Representations of language acquisition and literacy in contemporary literature

Student thesis: Doctoral ThesisDoctor of Philosophy (PhD)

Abstract

Abstract
Representations of language acquisition and literacy often find their way into literary texts. They tell compelling stories of conflict, desire, pain and success set against recognisable historical backgrounds. When they are discussed from a literary standpoint, they can help us understand the social dynamics whereby we become language users and literate beings. Nevertheless, they are often overlooked by literary critics or interpreted via frameworks that produce reductive interpretations. This thesis synthesises research on literary representations of language acquisition and literacy and puts forward a new theoretical framework called the “literacy narrative approach”. The literacy narrative approach conceptualises language acquisition and literacy as situated practices which coexist with other semiotic modes and is designed to help students of literature and literary critics articulate the epistemological potential of literary texts that address these issues. This thesis tests the literacy narrative approach by applying it to three contemporary literary texts. The practical applications suggest that, through this approach, we can revise the way in which the text has been received, look at language acquisition and literacy in a different way and delineate a new area of research within literary theory and criticism.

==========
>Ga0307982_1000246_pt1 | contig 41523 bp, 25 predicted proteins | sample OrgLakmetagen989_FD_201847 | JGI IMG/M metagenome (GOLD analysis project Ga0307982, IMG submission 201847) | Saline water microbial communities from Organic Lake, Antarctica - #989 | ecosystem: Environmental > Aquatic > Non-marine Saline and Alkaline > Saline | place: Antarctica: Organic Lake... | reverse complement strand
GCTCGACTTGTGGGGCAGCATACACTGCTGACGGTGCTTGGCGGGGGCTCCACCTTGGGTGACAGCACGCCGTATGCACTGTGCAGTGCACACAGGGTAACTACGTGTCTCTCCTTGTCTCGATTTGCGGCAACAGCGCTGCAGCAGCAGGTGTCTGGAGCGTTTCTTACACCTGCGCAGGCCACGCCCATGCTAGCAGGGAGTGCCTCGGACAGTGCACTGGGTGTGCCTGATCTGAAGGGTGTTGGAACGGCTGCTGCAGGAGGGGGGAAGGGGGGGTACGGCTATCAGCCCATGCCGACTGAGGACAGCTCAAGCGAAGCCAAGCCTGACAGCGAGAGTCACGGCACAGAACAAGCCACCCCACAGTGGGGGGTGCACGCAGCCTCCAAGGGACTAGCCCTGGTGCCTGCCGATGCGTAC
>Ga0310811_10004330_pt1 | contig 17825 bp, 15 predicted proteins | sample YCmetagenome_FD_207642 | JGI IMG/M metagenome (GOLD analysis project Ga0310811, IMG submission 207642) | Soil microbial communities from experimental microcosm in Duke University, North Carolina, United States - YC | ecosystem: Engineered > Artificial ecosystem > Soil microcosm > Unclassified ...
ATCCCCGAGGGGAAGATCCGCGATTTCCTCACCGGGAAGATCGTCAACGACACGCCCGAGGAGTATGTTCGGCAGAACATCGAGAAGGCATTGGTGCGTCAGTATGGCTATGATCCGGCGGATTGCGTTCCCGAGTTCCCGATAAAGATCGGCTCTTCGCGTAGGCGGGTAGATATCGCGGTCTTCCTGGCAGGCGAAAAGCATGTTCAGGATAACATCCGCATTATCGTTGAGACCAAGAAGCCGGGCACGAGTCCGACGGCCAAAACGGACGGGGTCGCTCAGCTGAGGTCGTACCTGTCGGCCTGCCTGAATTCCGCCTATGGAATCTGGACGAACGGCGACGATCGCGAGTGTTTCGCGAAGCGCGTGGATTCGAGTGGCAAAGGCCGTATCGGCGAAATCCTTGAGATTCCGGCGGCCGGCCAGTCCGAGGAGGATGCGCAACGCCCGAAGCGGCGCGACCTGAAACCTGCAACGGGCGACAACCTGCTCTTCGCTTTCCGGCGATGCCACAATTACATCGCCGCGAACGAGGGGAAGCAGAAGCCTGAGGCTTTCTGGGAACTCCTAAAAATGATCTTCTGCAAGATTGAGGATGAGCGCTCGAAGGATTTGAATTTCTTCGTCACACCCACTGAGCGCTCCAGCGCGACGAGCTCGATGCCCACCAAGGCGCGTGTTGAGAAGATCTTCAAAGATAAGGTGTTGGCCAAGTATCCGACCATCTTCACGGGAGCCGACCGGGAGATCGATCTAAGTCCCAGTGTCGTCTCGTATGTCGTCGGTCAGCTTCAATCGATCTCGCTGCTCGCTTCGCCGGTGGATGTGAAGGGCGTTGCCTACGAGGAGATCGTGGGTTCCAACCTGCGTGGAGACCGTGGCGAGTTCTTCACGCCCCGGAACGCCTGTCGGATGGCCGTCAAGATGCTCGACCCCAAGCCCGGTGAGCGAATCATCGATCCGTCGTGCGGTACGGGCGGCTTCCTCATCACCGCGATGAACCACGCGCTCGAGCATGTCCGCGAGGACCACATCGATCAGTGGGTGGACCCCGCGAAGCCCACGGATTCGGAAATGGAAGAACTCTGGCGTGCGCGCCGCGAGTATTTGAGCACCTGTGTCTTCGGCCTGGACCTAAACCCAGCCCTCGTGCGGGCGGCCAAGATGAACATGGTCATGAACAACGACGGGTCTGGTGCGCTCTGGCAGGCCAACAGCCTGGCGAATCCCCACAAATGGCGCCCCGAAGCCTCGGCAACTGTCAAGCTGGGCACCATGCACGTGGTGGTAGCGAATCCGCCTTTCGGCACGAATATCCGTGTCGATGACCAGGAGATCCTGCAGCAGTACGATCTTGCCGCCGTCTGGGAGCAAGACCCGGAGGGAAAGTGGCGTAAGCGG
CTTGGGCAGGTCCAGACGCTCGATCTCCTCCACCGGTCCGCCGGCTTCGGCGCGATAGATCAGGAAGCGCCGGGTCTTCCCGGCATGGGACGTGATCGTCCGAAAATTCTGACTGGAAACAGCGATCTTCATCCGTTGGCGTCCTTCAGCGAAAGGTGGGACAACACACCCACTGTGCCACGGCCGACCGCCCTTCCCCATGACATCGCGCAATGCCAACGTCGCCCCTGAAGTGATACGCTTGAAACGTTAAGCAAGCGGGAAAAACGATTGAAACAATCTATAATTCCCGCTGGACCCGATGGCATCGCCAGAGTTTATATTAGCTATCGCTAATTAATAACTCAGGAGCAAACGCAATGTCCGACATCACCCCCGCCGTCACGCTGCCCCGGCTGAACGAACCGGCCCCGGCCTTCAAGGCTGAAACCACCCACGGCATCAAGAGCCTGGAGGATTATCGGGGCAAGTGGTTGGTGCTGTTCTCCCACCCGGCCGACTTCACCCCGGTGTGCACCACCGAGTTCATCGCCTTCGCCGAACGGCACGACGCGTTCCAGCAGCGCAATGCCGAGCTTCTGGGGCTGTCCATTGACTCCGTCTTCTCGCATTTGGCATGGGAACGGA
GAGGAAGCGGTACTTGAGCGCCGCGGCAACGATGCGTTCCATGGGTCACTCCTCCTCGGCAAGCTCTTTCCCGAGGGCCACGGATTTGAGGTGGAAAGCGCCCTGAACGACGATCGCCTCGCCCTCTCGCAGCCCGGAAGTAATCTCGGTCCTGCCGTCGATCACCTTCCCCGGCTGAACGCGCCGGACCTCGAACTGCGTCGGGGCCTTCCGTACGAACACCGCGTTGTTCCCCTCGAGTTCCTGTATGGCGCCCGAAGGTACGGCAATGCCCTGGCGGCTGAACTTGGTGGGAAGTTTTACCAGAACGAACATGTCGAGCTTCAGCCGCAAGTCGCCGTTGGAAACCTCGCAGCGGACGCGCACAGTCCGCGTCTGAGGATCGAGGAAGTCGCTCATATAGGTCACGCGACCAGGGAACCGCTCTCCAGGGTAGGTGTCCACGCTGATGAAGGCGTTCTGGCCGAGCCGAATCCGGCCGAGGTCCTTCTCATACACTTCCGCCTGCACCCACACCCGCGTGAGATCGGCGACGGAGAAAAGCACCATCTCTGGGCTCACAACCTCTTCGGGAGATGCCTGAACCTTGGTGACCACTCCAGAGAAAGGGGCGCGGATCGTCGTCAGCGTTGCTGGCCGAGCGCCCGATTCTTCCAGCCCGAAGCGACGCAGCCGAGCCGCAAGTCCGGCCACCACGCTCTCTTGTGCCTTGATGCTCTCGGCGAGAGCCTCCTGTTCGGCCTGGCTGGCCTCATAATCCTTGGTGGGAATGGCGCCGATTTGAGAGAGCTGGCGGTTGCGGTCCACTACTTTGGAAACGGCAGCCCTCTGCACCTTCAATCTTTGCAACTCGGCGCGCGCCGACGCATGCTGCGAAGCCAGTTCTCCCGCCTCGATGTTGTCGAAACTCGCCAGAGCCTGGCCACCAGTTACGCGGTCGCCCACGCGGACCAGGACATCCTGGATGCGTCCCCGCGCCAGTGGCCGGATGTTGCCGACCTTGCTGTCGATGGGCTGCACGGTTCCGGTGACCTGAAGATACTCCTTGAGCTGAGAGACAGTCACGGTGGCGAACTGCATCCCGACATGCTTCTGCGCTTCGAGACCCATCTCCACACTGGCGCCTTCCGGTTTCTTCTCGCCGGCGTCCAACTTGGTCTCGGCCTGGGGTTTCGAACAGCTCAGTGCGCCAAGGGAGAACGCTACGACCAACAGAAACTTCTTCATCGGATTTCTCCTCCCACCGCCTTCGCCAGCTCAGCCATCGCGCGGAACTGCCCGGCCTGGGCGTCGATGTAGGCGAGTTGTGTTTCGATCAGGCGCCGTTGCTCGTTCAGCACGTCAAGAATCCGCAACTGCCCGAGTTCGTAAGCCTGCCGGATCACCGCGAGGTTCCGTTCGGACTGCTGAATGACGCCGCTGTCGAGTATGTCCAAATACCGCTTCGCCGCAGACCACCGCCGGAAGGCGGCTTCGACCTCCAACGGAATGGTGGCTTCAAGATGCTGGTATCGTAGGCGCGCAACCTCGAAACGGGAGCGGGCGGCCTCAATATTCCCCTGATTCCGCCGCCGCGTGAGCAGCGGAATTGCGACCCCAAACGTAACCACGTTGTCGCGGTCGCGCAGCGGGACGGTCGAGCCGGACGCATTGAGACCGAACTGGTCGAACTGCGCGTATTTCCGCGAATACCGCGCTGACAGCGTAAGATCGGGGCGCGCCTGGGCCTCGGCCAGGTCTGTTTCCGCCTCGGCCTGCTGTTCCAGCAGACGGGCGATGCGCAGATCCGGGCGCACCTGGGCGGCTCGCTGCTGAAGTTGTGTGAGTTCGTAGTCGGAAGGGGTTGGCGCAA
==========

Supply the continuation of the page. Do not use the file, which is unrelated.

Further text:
Date of Award29 Sep 2020
Original languageEnglish
Awarding Institution
  • The University of Bristol
SupervisorCarol M O'Sullivan (Supervisor) & Catherine G O'Rawe (Supervisor)

Keywords

  • Literary theory
  • Literary criticism
  • Literacy
  • Language acquisition
  • Multimodality
  • Language Learning
  • Semiotic mode
  • Translation

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